American Association for Clinical Chemistry
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Patient Safety: Latent Errors in Lab Services

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Latent Errors in Lab Services
The Lab’s Disconnect from Patients

Michael Astion, MD, PhD
Professor and Director of Reference Laboratory Services
Department of Laboratory Medicine, University of Washington, Seattle

Question: What is a latent error and what are some examples in lab testing?

Two terms commonly used in error analysis are “active errors” and “latent errors”(1). Each has a distinct definition in error analysis. Understanding the difference between these two types of errors can help laboratorians better analyze errors and improve the quality of the lab’s services.

In healthcare, active errors are obvious errors that occur at the interface between the healthcare worker and the patient. Examples in lab services include failing to identify the patient before a blood draw and missing the blood vessel when performing phlebotomy. Active errors also include miscues that occur during the interaction of a healthcare worker with some other aspect of the healthcare system, such as a collection device, transportation system, instrument, or computer. Examples in lab services include mislabeling of blood tubes, failure to retrieve a specimen from a pneumatic tube system, data entry errors, pipetting errors, and failure to respond to an instrument flag.

Latent errors are less apparent failures of organization or design that contribute to the occurrence of active errors (1). Failure to install a computer interface between an automated instrument and the LIS is an example of a latent error that leads to many data-entry (active) errors.

Table 1 lists some common categories of latent errors in lab medicine along with some specific examples within each category. The specific examples often fall under more than one category. As the table shows, however, one latent error can produce multiple active errors. Combinations of latent errors can be particularly problematic as they can cause the lab to drift into a dangerous, error-prone state.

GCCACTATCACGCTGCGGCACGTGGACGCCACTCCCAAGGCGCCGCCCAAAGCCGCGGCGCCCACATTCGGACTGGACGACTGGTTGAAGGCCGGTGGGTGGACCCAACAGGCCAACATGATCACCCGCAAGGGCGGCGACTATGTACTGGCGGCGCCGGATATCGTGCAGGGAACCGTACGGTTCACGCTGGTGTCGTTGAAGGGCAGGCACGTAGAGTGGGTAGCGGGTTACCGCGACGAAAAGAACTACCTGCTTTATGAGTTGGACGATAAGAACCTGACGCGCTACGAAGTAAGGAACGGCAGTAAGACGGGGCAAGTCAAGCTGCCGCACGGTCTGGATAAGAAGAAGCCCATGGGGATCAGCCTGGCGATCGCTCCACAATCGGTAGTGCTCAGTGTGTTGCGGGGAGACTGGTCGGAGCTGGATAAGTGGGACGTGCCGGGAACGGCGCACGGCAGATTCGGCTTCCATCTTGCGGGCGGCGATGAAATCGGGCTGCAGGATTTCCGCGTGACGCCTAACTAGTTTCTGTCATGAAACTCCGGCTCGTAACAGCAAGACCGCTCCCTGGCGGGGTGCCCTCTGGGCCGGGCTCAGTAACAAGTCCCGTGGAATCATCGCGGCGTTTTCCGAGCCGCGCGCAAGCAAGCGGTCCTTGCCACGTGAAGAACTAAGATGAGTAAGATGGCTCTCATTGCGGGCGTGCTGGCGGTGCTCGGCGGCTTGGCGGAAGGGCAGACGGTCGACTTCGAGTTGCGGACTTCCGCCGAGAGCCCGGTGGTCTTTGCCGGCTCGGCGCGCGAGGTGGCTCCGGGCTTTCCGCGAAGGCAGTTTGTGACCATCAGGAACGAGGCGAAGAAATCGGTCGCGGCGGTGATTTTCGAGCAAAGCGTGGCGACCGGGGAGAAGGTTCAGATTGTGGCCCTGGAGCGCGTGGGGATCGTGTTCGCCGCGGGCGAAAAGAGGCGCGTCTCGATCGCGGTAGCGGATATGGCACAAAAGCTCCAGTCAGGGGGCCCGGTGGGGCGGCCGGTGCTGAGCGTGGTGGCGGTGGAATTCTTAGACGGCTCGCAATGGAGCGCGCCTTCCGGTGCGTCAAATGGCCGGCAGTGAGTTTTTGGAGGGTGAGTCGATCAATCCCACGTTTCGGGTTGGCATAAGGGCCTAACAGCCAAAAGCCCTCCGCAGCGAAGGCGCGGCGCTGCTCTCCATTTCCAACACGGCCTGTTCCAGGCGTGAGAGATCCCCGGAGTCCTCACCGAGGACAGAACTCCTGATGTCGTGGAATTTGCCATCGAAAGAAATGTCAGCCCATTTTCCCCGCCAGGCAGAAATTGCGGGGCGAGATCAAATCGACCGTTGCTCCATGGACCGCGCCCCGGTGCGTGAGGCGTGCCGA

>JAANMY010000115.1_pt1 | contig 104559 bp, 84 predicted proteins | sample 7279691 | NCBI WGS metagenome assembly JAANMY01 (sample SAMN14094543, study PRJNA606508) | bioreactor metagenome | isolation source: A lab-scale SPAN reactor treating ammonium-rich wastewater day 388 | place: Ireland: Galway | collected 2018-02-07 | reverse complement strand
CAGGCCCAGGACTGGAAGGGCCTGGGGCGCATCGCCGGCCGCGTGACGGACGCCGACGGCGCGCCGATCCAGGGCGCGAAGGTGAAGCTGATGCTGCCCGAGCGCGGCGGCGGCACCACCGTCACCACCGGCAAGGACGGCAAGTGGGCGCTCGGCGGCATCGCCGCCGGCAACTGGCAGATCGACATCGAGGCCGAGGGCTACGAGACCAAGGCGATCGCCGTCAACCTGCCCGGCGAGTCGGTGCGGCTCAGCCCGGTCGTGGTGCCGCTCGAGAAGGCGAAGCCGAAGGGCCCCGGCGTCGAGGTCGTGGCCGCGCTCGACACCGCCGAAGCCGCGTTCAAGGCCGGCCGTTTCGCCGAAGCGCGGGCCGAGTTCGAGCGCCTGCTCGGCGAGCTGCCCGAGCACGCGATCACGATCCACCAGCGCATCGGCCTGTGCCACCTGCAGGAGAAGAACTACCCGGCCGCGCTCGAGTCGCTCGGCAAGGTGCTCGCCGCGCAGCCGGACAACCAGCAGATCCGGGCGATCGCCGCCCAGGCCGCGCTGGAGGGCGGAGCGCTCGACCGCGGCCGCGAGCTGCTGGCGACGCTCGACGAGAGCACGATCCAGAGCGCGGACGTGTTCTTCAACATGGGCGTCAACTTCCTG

Examples of Latent Errors in Lab Services




  • Chronic understaffing on evening shift leads to high error rate as staff rush to complete the high volume of work before the shift ends.


  • Lack of instrument interface with LIS leads to many active data entry errors
  • Poor formatting of lab results in electronic medical record leads to the frequent misinterpretation of lab results by physicians.


  • Old error-prone analyzers held together by duct tape and covered in post-it notes.
  • Main chemistry analyzer is overloaded and has no backup leading to long delays when the instrument is down.

Work Environment

  • Culture of multitasking leads to error-prone environment as technologists try to answer phones and analyze specimens at the same time.
  • Long term remodeling project leads to excessive noise that distracts technologists.
  • Convoluted physical layout of lab creates an environment where specimens are more likely to be misplaced.
  • Disconnection of lab staff from the patient experience tends to decrease motivation to improve quality.

Policy and Procedures

  • Policy allowing relabeling of mislabeled or unlabeled blood specimens by ordering physician increases the chance of mislabeled specimen.
  • Multiple lab requisitions with different styles and designs leads to error-prone environment in test ordering and specimen log in.

Teamwork Factors

  • Poor communication at shift change about problem specimens that remain unresolved.
  • Large clinical lab is organized with many vertical, analytic divisions (chemistry, hematology, virology) that do not share their best practices for quality improvement.

Management /Organization

  • Lab medical director who is financially incentivized to do fee-for-service anatomic pathology rather than participate significantly in lab quality improvement.
  • Management that tends to focus on financial concerns and employee satisfaction while giving lip service to patient safety.
  • Management that emphasizes incident reporting and de-emphasizes analysis of incident reports and interventions based on that analysis.